Erdogan, who said the first Muslim prayers would begin in Hagia Sofia on July 24, has insisted the building will be open to all, including non-Muslims.

“We will preserve Hagia Sophia’s status as a cultural heritage the same as our ancestors did.”

“There is no obstacle from a religious perspective to Hagia Sophia Mosque being open to visitors outside prayer times,”

President Erdogan isn’t totally insensitive to the issues he is causing but:

“I want to stress that Hagia Sophia turned into a mosque from a museum, not from a church”

So, the site should be open most of the time…but I don’t know exactly what ‘outside’ of prayers will mean in the future. And this may be an example of cutting off one’s nose…as 3.8 million people visit Hagia Sophia each year. That has to be a sizable revenue source for Turkey and if this change discourages tourists….it may be a very expensive decision indeed.

But my biggest concern is the mosaics and other non-Islamic imagery that remains and that was restored when the old version of the mosque became a museum. Currently this is the plan:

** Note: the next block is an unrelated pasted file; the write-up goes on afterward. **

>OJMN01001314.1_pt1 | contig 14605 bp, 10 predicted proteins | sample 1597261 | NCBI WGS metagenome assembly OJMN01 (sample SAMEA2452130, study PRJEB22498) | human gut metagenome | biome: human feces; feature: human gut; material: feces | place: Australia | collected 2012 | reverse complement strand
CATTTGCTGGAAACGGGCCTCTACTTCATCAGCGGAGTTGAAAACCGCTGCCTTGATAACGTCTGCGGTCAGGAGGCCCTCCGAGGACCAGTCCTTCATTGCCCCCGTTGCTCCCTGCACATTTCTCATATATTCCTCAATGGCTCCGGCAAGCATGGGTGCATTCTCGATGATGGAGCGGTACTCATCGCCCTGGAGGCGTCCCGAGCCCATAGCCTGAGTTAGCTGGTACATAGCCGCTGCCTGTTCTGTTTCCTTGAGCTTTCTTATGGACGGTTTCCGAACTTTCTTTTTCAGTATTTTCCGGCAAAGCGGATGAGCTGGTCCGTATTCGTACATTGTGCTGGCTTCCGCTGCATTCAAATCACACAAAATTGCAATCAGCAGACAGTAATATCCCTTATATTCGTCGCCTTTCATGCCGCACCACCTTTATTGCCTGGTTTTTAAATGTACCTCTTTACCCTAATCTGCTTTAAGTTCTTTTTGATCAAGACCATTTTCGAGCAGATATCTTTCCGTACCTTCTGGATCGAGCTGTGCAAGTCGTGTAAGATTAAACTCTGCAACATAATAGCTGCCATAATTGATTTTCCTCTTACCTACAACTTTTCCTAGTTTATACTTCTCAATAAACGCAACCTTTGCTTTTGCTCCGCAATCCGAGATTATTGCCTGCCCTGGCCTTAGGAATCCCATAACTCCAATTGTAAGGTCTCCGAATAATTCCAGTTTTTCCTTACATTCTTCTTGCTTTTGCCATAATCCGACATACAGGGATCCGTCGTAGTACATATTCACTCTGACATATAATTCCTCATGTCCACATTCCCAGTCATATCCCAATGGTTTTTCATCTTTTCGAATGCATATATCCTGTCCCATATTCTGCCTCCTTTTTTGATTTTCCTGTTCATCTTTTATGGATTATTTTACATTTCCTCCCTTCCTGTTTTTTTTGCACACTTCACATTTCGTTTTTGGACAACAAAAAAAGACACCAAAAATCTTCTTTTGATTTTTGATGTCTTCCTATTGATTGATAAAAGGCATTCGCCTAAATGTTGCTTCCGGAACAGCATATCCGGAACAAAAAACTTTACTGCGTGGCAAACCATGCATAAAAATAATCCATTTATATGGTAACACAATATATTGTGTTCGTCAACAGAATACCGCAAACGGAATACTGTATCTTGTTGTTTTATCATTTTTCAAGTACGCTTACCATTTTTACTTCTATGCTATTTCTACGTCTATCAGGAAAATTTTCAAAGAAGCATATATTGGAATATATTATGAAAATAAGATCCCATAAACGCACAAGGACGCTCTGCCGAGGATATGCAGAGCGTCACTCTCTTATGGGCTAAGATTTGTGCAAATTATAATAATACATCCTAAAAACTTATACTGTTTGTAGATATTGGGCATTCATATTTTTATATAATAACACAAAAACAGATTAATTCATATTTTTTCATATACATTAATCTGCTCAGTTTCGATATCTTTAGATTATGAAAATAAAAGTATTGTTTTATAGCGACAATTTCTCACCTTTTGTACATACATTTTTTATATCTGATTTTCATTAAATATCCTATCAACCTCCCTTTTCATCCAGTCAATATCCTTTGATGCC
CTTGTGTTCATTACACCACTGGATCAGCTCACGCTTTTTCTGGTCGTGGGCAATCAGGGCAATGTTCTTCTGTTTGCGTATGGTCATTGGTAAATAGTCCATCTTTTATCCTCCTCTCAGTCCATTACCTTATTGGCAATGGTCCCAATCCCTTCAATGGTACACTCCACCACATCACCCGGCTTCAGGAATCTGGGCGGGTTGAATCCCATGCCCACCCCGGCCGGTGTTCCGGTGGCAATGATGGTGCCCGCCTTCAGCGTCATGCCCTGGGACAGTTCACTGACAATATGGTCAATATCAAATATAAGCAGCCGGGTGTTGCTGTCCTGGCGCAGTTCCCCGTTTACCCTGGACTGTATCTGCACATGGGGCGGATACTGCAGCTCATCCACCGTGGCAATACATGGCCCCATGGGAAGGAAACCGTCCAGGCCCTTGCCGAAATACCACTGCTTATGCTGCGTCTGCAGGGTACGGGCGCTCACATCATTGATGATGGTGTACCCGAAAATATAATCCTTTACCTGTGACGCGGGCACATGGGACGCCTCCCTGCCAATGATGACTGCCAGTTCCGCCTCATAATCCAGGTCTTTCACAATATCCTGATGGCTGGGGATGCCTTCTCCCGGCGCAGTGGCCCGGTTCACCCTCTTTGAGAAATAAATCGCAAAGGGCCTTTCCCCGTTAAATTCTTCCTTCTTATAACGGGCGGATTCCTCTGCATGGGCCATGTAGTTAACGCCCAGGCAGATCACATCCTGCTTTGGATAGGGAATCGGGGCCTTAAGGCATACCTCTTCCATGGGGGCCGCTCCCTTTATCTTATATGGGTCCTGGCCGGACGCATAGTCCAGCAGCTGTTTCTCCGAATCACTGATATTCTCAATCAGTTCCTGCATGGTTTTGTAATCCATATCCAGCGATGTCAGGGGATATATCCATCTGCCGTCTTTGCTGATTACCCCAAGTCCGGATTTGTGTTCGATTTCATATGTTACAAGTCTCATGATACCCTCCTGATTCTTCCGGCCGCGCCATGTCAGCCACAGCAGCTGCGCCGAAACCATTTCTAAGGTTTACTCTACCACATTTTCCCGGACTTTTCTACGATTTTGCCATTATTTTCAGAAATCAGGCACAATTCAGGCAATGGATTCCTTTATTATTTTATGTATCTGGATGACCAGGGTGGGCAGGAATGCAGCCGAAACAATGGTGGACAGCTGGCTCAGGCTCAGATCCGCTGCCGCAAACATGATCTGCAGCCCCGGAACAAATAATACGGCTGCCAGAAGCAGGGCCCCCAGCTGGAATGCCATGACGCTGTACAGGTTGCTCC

Diyanet (Istanbul’s religious authority) said in a statement on Tuesday that the Christian icons in Hagia Sophia were “not an obstacle to the validity of the prayers”.

“The icons should be curtained off and unlit through appropriate means during prayer times,” it said.

That’s today. Last month we didn’t anticipate this renowned museum becoming a mosque. Will the icons and mosaics at some point become a liability and religious leaders or worshipers demand their removal or worse yet destruction? I am not feeling comfortable with this change in status for Hagia Sophia. We’ll just have to wait and see.

Hagia Sophia via UNESCO